[abortion law, Argentina] “Legal obstacles and social change: strategies of the abortion rights movement in Argentina,” by Alba Ruibal and Cora Fernandez Anderson, in Politics, Groups and Identity,  preview November 2018, 17 pages.  Institutional access.   Abstract from Safe Abortion.

[abortion law, Argentina]”Federalism and subnational legal mobilization: feminist litigation strategies in Salta, Argentina,” by Alba Ruibal,  Law & Society Review,  32-page preview 29 October 2018. Institutional access.    Abstract from Safe Abortion.

[abortion law – Brazil]  Constitutionalizing Abortion in Brazil, by Marta Machado and Rebecca J. Cook, Revista de Investigações Constitucionais / Journal of Constitutional Research, vol. 5, n. 3 (set./dez. 2018) pp.185-231.  Abstract and Article PDF.   Also at SSRN.

[abortion law – Brazil and Mexico]  “Constitutionalism and rights protection in Mexico and Brazil: comparative remarks, by Francisca Pou Giménez, in Revista de Investigações Constitucionais / Journal of Constitutional Research, vol. 5, n. 3 (set./dez. 2018) pp 233-255  Abstract and article PDF.

[abortion law, Dominican Republic]  “It’s Your Decision.  It’s Your Life:  Total criminalization of abortion in the Dominican Republic.”  interviews, plus legal overview and recommendations.  (Human Rights Watch, Nov 19, 2018).   84 pages. English PDF    Spanish PDF.   Online in English.    Overview with 5-minute video.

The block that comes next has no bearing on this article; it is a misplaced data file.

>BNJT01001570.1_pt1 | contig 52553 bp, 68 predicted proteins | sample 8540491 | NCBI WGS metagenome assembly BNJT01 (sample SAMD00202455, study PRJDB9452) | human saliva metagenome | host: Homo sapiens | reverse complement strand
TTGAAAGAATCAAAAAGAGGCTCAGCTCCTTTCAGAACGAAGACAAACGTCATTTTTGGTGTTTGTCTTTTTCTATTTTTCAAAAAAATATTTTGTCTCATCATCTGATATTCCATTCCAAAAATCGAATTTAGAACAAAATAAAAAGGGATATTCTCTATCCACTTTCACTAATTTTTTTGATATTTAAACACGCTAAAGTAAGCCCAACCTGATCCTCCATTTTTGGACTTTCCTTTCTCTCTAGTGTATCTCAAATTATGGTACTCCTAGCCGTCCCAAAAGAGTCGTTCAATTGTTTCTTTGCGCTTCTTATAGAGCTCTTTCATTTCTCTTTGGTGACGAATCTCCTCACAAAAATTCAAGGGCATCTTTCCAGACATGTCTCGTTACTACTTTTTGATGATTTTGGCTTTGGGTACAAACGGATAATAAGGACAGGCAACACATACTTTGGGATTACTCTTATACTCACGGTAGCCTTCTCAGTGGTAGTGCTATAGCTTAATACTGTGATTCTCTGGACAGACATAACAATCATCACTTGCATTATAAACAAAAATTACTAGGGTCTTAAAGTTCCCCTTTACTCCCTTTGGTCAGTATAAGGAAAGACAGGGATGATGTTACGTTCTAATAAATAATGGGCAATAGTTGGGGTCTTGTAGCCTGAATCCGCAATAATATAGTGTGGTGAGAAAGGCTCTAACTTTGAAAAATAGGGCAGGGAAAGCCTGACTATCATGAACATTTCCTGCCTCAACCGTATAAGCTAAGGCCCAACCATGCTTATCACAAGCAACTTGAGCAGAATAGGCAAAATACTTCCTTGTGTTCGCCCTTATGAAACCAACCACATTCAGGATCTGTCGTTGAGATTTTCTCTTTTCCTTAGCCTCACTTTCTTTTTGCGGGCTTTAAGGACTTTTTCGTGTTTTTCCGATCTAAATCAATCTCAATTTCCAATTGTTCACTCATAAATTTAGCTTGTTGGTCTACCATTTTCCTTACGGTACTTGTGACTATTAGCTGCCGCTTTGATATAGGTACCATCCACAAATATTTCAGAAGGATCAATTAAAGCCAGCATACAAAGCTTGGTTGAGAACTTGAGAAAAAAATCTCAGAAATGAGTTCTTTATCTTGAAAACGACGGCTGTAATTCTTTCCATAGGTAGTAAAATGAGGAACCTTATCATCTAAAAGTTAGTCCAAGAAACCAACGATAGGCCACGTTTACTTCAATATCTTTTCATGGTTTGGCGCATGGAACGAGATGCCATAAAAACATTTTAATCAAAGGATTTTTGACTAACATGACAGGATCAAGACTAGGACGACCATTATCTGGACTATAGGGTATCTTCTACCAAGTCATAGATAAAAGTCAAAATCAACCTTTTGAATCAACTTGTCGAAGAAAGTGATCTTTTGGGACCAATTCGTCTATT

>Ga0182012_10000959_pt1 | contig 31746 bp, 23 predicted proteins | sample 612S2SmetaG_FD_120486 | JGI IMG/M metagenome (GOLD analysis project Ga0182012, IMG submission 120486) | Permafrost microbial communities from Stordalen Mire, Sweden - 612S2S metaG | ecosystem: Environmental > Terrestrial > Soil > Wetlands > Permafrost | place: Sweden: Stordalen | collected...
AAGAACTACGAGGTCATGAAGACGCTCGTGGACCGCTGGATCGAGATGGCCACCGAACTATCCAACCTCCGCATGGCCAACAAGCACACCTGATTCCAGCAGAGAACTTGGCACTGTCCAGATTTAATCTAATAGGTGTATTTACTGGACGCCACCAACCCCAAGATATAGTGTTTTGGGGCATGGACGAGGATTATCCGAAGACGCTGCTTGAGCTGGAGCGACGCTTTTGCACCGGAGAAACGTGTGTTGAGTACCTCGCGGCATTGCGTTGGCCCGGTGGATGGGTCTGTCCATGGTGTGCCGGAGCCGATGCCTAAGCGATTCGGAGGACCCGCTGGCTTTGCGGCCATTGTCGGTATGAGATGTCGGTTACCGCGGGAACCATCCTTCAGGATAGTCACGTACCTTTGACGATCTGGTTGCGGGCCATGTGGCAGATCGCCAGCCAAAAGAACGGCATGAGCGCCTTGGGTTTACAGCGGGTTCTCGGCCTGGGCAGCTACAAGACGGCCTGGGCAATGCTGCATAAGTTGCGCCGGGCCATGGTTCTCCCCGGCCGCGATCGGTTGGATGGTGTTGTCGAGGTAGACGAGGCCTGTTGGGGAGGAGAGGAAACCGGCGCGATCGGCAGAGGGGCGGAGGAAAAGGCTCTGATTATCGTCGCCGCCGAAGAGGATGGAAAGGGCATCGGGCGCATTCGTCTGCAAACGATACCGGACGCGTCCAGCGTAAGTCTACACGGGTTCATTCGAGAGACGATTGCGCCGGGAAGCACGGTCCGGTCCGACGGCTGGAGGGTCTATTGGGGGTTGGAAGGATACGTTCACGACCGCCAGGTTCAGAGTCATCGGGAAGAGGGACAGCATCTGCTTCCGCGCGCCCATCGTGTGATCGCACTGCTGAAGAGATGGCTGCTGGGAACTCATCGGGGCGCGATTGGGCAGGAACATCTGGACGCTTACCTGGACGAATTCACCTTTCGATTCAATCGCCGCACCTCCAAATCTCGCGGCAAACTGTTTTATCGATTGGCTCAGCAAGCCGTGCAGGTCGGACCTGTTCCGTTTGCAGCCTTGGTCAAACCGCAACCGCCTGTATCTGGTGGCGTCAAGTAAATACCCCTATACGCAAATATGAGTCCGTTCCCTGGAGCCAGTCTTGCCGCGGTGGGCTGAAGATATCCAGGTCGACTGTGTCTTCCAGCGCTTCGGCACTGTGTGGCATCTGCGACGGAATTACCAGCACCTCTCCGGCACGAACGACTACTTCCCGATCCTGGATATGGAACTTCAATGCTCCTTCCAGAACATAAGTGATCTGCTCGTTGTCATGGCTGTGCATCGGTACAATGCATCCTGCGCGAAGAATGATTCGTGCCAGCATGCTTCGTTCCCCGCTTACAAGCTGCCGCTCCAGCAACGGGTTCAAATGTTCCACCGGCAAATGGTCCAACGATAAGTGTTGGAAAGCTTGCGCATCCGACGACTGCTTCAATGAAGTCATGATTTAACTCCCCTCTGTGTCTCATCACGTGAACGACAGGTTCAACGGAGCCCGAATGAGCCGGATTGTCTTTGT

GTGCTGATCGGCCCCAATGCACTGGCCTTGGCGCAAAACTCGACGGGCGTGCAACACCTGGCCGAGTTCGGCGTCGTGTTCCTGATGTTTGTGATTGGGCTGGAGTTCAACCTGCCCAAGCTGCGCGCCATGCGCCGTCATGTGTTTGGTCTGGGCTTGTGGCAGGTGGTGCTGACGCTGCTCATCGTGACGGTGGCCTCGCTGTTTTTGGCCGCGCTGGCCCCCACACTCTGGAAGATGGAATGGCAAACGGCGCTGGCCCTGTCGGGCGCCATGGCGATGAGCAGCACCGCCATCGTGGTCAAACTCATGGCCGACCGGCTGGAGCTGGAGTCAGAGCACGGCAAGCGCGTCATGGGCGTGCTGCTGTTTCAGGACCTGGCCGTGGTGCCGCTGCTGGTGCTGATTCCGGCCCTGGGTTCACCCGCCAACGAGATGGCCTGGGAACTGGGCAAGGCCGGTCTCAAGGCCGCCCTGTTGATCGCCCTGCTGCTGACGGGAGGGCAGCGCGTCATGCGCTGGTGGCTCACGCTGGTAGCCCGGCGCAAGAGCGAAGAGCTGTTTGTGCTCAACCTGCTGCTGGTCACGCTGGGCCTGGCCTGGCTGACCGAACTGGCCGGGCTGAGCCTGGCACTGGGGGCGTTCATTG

[abortion law -Ireland]  “Abortion, the Irish Constitution, and constitutional change” by David Kenny, Revista de Investigações Constitucionais / Journal of Constitutional Research, vol. 5, n. 3 (set./dez. 2018) pp. 257-275.   Abstract and Article PDF.

[abortion law, Mexico] “Maternidad o Castigo:  La criminalización del aborto en Mexico,”  (Mexico, GIRE, 2018)  [Report in Spanish:] Informe de 72 paginas.  For executive summary in English, see: Motherhood or Punishment: The criminalization of abortion in Mexico:  English summary.

[abortion law] “Northern Ireland and Abortion Law Reform,” by Kathryn McNeilly, Fiona Bloomer and Claire Pierson,  Queen’s University, Ulster University and University of Liverpool, Sept. 2018, open access, 8 pages.  Briefing Paper.

[adolescents]  “(De)Criminalizing Adolescent Sex: A rights-based assessment of age of consent laws in Eastern and Southern Africa,” by Godfrey Dalitso Kangaude and Ann Skelton, SAGE Open (Oct-Dec 2018): 1 –12.   Article online.   Abstract.

[conscience]  “Objection ladies! Taking IPPF-EN v. Italy one step further, by Emmanuelle Bribosia, Ivana Isailovic and Isabelle  Rorive, in:  Integrated Human Rights in Practice:Rewriting Human Rights Decisions, ed. Eva Brems and Ellen Desmet (Cheltenham, UK:  Elgar, 2018).  Abstract and previous version.